Here is the third in the series of grape profiles - Pinot Noir. (See them all here.) It covers the typical Pinot Noir characteristics and the main growing regions. Use this to learn more about a grape you love or to explore a new one! (Click on the graphic for a larger view.)
Friday, May 24, 2013
Sunday, May 19, 2013
Thursday, May 16, 2013
I first encountered the concept of an infographic when I attended Edward Tufte's seminar "Presenting Data and Information." Tufte is an expert in "the graphical display of quantitative information" and also an artist. This seminar introduced me to the idea that data should not only be accurate, clearly communicated, and useful, but it should also be beautiful. It seems that idea stuck with me...
Tufte's favorite example of a great infographic is "Napoleon's March to Moscow" from 1869. It's a map showing Napoleon's route to Moscow and his subsequent retreat. It is not only beautifully designed but also includes data on the weather (it was very cold) and the casualties in his ranks. It looks like this:
(larger view here)
I love beautiful art that communicates interesting data. Next month, Christie's will be auctioning bottles of port alongside a map of the Douro Valley in Portugal. This map by artist David Eley illustrates all the primary winemaking estates and "flora and fauna" of the area. It's beautiful and educational and communicates lots of information. You can see a larger version of it at the link above, but here's a preview:
I think Tufte would approve.
Saturday, May 11, 2013
“Two households, both alike in dignity,
In fair Verona, where we lay our scene…”
I was fortunate to be invited to lunch this week with Italian winemakers Andrea Sartori and Franco Bernabei who create the wines of Sartori di Verona. Over lunch they discussed their philosophy of winemaking and shared 7 of their lovely wines.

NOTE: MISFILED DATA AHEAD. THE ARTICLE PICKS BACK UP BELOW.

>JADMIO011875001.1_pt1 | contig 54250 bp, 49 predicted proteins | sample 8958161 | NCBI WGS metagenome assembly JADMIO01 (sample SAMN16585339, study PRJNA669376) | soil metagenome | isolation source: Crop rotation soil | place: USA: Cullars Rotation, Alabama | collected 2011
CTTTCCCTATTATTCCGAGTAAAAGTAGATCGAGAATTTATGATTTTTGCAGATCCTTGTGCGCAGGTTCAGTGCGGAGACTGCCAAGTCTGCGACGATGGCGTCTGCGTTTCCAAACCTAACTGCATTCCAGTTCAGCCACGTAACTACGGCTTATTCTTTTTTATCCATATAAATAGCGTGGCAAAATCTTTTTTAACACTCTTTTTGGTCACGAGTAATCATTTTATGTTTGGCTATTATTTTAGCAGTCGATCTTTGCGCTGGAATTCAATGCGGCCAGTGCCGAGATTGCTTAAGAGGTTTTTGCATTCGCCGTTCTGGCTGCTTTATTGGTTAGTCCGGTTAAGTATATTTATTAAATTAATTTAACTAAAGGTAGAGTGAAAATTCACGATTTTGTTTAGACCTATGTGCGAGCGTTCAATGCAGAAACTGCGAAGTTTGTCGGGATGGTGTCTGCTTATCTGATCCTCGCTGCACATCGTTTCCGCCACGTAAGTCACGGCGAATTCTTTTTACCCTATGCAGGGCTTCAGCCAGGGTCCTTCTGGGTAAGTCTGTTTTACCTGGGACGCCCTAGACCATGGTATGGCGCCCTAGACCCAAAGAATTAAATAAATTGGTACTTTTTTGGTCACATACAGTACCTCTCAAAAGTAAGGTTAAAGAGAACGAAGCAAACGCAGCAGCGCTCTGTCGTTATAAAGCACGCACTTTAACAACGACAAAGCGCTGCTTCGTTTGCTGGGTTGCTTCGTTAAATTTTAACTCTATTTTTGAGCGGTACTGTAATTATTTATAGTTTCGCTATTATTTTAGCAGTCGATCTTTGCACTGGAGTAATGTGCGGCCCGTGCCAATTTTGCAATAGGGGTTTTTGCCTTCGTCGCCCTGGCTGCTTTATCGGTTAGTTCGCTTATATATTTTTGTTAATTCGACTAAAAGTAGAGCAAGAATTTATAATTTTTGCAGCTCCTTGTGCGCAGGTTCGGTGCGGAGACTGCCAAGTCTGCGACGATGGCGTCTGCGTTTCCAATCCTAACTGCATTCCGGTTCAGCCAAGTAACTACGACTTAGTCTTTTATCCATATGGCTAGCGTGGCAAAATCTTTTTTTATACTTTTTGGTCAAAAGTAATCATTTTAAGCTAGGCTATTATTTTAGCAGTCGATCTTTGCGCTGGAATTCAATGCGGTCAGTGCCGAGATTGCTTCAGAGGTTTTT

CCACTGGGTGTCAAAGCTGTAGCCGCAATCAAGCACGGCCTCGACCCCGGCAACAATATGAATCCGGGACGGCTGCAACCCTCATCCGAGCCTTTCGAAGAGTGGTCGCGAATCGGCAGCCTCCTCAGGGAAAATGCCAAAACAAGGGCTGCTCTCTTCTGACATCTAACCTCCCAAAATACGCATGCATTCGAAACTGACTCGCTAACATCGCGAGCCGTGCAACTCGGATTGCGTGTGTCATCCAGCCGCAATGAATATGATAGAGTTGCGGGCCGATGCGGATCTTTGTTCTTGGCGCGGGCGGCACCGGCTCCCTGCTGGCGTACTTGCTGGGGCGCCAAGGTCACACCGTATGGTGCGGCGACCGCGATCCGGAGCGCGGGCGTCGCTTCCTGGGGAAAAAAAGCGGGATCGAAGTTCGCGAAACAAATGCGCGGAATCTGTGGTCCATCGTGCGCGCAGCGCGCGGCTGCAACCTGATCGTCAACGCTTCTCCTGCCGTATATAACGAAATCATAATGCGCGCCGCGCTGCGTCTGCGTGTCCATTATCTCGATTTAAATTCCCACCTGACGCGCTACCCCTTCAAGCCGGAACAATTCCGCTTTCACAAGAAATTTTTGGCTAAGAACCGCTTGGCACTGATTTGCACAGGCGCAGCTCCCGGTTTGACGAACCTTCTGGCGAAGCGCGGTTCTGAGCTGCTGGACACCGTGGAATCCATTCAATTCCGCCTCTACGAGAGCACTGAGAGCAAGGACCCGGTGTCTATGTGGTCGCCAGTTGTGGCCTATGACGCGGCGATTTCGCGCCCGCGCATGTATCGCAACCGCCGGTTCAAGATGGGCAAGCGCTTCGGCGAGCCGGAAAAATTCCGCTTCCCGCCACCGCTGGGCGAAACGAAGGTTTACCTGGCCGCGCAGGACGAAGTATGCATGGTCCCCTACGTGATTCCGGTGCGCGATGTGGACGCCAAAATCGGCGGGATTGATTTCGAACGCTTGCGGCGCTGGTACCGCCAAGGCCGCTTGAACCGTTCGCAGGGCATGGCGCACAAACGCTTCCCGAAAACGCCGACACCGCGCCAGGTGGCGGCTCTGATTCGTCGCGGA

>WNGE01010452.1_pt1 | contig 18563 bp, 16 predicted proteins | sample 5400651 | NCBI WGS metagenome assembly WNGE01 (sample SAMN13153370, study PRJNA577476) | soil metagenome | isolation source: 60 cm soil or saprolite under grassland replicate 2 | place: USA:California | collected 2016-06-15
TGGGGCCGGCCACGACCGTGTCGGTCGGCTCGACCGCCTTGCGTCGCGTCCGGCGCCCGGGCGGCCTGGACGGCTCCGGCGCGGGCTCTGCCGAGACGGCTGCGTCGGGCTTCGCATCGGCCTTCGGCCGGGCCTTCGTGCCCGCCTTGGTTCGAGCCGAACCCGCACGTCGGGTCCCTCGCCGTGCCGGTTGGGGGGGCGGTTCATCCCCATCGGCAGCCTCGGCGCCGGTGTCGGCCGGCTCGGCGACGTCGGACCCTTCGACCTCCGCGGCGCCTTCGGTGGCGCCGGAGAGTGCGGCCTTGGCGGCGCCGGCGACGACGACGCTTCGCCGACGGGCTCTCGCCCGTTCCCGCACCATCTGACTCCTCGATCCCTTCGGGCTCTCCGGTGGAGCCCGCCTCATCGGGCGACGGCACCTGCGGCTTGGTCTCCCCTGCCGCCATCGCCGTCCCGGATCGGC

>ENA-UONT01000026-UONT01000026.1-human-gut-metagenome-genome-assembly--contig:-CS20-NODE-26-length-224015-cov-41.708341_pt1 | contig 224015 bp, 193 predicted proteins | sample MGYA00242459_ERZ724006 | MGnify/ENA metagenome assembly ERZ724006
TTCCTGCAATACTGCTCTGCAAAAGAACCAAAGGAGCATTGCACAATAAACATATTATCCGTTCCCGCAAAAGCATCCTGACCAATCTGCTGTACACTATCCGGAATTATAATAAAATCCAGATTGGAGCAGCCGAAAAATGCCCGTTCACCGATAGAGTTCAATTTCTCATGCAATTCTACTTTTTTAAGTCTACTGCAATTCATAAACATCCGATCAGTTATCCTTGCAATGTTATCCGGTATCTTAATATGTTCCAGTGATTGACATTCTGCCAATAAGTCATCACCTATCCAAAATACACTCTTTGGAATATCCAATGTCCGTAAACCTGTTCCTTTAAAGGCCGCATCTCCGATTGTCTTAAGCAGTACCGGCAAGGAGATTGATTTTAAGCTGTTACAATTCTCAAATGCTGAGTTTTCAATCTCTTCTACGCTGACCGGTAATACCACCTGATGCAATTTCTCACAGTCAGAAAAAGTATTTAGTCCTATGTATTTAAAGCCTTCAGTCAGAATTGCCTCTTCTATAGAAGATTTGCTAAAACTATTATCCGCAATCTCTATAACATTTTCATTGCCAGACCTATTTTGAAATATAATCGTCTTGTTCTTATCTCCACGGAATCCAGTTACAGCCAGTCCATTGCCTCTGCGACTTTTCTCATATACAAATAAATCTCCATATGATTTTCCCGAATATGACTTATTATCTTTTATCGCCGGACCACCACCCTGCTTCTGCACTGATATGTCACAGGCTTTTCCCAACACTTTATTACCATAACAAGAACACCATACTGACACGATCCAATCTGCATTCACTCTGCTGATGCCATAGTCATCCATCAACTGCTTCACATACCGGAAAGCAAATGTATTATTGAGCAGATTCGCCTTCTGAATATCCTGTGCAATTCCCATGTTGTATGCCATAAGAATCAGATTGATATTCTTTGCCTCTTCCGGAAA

The Sartori family has been making wine for 4 generations, and Franco Bernabei has been a consulting winemaker with Sartori di Verona for 11 years. They want their wines to reflect the character of the grapes as well as the uniqueness of the region (its terroir). They minimize the use of pesticides and fertilizers to keep the soil healthy and produce high quality fruit. Bernabei says that when you drink the wine “you should feel like you’re chewing a grape.” They focus on elegance and balance, and it shows in their wine!
The biggest surprise for me was the Pinot Grigio. I’m usually not a fan of these, since many of them have so little flavor. Not this one! This is quite possibly the best Pinot Grigio I’ve ever had. It retains its crisp freshness while having a lot of juicy fruit on the palate. So yummy. (Update: I'm told the Pinot Grigio is available at certain HEB locations in the Houston area.)
The most unusual wine we tasted, called “Ferdi,” is made from dried Garganega grapes and fermented on the skins (very unusual for a white). The inspiration for this wine was to make a “white Amarone.” Amarones are made from dried grapes and very concentrated in flavor. As a result, Ferdi is a full-bodied white wine that can hold its own when paired with heavier foods that would normally require a red wine. This is a “super white” – a white wine that can do nearly everything a red can. And it’s delicious.